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Sunday, 28 June 2015

Penn News | Penn Research Simplifies Recycling of Rare-earth Magnets

Researchers at the University of Pennsylvania have now pioneered a process that could enable the efficient recycling of two of these metals, neodymium and dysprosium. These elements comprise the small, powerful magnets that are found in many high-tech devices.
In contrast to the massive and energy-intensive industrial process currently used to separate rare earths, the Penn team’s method works nearly instantaneously at room temperature and uses standard laboratory equipment.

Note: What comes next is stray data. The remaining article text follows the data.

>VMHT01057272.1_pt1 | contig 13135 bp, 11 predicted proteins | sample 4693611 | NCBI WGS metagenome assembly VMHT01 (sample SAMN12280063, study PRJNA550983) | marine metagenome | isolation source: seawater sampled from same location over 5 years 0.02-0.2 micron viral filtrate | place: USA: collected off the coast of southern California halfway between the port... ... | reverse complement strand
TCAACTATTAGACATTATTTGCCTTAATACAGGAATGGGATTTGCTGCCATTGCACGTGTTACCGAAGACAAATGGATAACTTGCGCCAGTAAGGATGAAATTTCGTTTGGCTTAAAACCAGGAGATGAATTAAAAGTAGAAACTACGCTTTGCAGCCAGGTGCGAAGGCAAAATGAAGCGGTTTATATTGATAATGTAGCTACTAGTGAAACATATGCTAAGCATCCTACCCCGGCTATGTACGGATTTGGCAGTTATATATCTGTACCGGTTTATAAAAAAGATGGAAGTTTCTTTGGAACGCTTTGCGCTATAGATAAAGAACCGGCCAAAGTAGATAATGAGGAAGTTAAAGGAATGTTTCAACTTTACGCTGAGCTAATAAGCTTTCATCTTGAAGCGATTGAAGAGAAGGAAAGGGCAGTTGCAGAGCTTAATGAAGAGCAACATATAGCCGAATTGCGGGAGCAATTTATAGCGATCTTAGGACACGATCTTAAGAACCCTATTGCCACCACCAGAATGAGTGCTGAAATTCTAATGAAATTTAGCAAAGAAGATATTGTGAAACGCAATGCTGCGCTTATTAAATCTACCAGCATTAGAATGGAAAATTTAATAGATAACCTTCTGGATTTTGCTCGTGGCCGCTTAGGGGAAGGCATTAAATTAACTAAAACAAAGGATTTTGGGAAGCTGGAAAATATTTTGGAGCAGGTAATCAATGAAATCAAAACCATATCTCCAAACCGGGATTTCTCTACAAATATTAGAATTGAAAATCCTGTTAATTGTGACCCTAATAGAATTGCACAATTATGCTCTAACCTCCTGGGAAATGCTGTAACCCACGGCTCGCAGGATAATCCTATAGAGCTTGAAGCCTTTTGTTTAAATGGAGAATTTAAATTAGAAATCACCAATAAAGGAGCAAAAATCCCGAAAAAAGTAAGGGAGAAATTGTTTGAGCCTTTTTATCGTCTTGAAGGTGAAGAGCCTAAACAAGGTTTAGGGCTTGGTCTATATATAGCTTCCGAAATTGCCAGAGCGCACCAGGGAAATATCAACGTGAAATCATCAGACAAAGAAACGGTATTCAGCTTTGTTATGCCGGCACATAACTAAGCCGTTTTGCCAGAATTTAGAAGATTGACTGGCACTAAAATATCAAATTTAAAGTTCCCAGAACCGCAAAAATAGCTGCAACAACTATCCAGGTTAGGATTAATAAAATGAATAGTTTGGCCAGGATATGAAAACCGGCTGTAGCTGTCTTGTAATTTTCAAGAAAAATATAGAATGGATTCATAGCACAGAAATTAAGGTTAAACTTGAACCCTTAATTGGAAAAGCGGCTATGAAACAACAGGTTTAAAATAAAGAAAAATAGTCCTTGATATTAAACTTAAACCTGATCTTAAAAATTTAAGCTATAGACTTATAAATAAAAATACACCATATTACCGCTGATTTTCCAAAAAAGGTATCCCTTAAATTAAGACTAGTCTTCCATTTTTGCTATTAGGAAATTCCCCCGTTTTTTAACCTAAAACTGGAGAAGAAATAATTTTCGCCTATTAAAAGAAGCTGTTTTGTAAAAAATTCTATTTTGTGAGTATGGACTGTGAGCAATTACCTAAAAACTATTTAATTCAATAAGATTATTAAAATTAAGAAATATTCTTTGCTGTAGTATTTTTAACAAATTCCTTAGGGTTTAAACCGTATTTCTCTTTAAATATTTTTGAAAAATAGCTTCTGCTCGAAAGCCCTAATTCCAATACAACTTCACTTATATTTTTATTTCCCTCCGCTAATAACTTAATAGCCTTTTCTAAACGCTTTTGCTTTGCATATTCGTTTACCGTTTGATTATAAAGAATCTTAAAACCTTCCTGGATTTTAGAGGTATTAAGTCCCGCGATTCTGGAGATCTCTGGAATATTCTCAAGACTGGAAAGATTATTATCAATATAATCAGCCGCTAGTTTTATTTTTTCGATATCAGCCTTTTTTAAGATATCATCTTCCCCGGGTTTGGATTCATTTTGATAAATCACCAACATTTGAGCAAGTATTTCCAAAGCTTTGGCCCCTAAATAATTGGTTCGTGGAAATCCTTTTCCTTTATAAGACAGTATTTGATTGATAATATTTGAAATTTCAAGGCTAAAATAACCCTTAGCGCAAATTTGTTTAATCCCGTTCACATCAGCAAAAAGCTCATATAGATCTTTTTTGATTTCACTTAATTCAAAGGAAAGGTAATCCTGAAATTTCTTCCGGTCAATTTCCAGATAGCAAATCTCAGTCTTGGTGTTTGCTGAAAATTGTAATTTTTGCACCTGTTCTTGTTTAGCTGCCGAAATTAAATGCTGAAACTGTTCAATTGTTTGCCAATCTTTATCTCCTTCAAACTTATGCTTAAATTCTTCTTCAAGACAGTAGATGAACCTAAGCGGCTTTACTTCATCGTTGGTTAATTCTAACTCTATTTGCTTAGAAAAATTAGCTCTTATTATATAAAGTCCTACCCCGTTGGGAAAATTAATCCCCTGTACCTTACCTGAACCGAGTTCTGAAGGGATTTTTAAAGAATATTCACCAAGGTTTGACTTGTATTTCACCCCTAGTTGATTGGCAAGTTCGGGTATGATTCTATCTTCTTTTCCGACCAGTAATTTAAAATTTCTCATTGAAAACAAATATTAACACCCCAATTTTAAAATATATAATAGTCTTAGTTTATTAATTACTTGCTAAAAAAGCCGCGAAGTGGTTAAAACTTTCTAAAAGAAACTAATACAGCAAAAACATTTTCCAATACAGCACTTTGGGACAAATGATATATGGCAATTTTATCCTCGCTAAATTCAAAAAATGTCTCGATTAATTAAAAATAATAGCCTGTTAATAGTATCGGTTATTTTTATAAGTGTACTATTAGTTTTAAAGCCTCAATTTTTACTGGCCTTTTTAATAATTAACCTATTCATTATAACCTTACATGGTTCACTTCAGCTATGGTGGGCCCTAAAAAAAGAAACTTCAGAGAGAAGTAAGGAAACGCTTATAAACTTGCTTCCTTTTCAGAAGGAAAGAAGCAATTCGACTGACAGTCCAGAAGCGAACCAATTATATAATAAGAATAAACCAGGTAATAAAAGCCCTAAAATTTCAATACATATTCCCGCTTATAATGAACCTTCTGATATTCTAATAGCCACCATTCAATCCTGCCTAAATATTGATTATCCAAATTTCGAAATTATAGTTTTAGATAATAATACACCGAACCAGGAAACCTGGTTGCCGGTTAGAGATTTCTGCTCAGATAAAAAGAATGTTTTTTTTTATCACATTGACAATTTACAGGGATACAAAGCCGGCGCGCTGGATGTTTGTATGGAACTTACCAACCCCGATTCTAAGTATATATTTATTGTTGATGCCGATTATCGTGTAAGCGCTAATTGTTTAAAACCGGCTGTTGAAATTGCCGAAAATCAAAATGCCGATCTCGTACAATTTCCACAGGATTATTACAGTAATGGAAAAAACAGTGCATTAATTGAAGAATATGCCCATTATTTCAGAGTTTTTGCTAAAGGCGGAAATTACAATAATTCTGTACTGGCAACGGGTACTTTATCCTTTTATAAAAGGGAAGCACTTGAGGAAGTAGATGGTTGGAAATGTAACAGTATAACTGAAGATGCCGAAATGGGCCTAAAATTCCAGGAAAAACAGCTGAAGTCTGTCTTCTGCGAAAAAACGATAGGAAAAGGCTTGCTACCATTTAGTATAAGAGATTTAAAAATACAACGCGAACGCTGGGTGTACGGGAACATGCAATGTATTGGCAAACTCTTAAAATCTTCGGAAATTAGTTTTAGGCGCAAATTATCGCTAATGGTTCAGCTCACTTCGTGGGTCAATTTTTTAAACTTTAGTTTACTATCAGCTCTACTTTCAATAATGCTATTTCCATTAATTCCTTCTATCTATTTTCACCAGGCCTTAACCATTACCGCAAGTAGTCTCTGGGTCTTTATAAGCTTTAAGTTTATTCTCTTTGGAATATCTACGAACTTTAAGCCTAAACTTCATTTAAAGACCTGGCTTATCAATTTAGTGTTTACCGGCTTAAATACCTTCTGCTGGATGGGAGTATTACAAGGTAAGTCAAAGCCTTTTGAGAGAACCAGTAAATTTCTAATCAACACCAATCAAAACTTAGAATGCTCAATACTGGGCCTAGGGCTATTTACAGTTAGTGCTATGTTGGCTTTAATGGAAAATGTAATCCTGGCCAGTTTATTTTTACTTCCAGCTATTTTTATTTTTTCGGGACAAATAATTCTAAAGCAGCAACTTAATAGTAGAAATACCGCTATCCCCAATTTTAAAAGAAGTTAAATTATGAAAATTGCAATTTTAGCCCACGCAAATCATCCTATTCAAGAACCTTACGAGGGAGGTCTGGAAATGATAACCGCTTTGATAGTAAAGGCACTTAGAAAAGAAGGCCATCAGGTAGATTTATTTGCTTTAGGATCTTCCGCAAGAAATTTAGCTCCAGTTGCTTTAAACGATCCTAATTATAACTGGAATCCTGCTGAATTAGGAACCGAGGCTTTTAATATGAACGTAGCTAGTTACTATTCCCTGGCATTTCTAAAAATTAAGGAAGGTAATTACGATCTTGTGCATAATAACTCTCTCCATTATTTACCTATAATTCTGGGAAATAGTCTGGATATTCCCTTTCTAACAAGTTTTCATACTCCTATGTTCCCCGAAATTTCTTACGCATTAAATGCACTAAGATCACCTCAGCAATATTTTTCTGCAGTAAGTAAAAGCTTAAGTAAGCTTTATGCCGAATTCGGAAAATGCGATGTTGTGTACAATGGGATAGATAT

Sourcing neodymium and dysprosium from used electronics rather than the ground would increase their supply at a fraction of the financial, human and environment cost.
The research was lead by Eric J. Schelter, assistant professor in the Department of Chemistry in Penn’s School of Arts & Sciences, and graduate student Justin Bogart. Connor A. Lippincott, an undergraduate student in the Vagelos Integrated Program in Energy Research, and Patrick J. Carroll, director of the University of Pennsylvania X-Ray Crystallography Facility, also contributed to the study.
Neodymium magnets can’t be beat in terms of their properties,” Schelter said. “They give you the strongest amount of magnetism for the smallest amount of stuff and can perform at a range of temperatures.”

Penn News | Penn Research Simplifies Recycling of Rare-earth Magnets:



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